The Lawyer Global Litigation Top 50 report is the only ranking of international law firms by litigation and arbitration revenue and is essential reading for anyone seeking to benchmark their litigation and dispute resolution practices...
This year, The Lawyer’s annual ranking of the largest UK law firms by turnover is available as an interactive, digital benchmarking tool. For the first time this will allow you to manipulate each data set against the metrics of your choice.
London Underground sues magic circle firm over Metronet advice
Freshfields Bruckhaus Deringer is set for a High Court showdown with London Underground Ltd (LUL) after the company launched a £141.96m claim against the firm.
The claim was originally for £178.5m, but LUL managed to recoup £36.54m from other sources. It is, however, aiming to recoup from Freshfields the costs it incurred while negotiating that repayment. It is also claiming interest.
The claim, launched by Ince & Co partner Andrew Ottley, relates to advice the firm gave on LUL’s PPP with the now defunct Metronet.
Mayer Brown London senior partner Sean Conn-olly has been instructed for Freshfields, with One Essex Court’s Laurence Rabinowitz QC retained.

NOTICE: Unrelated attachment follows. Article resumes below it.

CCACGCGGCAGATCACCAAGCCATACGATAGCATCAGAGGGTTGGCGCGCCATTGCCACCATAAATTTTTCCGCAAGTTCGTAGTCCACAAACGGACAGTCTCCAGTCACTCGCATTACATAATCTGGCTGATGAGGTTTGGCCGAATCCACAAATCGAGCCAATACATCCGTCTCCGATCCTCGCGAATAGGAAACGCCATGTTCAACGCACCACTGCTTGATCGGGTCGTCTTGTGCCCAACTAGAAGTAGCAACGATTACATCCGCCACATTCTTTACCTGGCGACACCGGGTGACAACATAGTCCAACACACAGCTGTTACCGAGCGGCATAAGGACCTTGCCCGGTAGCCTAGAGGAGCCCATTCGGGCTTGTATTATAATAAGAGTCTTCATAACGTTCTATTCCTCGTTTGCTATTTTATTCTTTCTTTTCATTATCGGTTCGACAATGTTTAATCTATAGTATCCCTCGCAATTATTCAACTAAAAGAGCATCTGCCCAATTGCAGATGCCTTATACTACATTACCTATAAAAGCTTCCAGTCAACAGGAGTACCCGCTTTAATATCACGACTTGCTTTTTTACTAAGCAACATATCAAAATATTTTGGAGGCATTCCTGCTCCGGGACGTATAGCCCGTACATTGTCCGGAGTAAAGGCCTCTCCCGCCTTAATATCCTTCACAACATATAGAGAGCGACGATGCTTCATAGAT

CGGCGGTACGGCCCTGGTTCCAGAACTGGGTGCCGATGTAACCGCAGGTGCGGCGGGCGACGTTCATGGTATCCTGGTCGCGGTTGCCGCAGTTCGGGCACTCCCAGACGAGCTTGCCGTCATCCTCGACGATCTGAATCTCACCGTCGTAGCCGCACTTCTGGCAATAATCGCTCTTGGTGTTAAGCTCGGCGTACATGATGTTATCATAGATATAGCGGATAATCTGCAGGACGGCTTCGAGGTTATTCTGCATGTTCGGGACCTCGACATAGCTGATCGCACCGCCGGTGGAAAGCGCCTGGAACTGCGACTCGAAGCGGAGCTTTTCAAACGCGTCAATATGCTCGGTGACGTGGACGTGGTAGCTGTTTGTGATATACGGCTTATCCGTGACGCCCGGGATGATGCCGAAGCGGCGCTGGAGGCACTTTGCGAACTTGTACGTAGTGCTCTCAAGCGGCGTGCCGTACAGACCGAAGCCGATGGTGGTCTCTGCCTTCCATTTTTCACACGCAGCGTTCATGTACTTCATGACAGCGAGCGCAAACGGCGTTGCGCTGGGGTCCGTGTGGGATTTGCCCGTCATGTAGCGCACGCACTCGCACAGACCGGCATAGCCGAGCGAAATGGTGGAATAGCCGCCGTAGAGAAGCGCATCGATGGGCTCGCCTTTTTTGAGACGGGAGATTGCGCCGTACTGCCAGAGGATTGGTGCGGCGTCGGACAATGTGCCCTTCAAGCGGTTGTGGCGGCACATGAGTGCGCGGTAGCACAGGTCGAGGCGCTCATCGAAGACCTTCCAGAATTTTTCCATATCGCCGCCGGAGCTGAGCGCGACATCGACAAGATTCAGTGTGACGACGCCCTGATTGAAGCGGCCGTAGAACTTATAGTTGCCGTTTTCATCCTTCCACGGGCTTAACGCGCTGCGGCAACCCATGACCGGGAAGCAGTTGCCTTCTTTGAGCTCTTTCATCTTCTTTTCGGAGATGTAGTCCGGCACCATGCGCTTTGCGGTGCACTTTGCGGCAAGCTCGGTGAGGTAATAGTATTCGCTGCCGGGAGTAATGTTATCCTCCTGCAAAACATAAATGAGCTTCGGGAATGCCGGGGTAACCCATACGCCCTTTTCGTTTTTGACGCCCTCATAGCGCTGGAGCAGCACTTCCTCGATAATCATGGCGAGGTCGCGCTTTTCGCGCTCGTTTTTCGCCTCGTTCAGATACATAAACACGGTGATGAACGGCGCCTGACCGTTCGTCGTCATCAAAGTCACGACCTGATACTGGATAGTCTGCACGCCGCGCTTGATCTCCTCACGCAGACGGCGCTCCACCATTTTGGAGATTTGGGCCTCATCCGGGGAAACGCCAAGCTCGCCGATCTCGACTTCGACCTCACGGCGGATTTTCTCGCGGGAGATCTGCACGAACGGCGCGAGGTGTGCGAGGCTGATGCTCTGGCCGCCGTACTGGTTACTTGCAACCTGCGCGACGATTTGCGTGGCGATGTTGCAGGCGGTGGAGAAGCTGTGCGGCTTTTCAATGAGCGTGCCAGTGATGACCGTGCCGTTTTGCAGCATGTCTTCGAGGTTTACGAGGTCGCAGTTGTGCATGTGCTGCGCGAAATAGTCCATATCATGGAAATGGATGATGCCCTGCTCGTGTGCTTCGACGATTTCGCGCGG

He will go head-to-head with Brick Court Chambers’ George Leggatt QC, who is advising LUL on the claim.
LUL claims that Freshfields was negligent in the drafting of contracts relating to the PPP deal, costing it £178.5m.
Freshfields won the mandate to advise LUL in 1998, with corporate finance partner Richard Philips and project finance partner Jeffrey Rubinoff leading.
In April 2003 LUL entered into a PPP with Metronet for the renovation of seven underground lines. Together they created special purpose companies so that ownership of the lines would pass to Metronet when the renovation work was complete.
When financing was agreed with the special purpose companies’ banks, LUL entered into put option agreements on the bonds issued as part of the fundraising. These agreements stipulated that if any of the special purpose companies were to become insolvent, LUL would purchase their debt. When the companies went into administration in July 2007, LUL had to pay £1.74bn in respect of that debt.
LUL claims that the sum would have been much lower if it had been allowed to simply repay the bonds at their market price. It claims that a drafting error approved by Freshfields without reference to LUL meant it had to pay out on the put options instead.
The put option price was significantly higher than the actual value of the bonds at that time.
A Freshfields spokesperson said: “We totally reject the claim and we’ll be defending it vigorously.”
An LUL spokeswoman confirmed the action, but declined to comment further.
Freshfields earned £30m from LUL over a five-year period. The relationship came to an end in 2003, when LUL switched to Herbert Smith.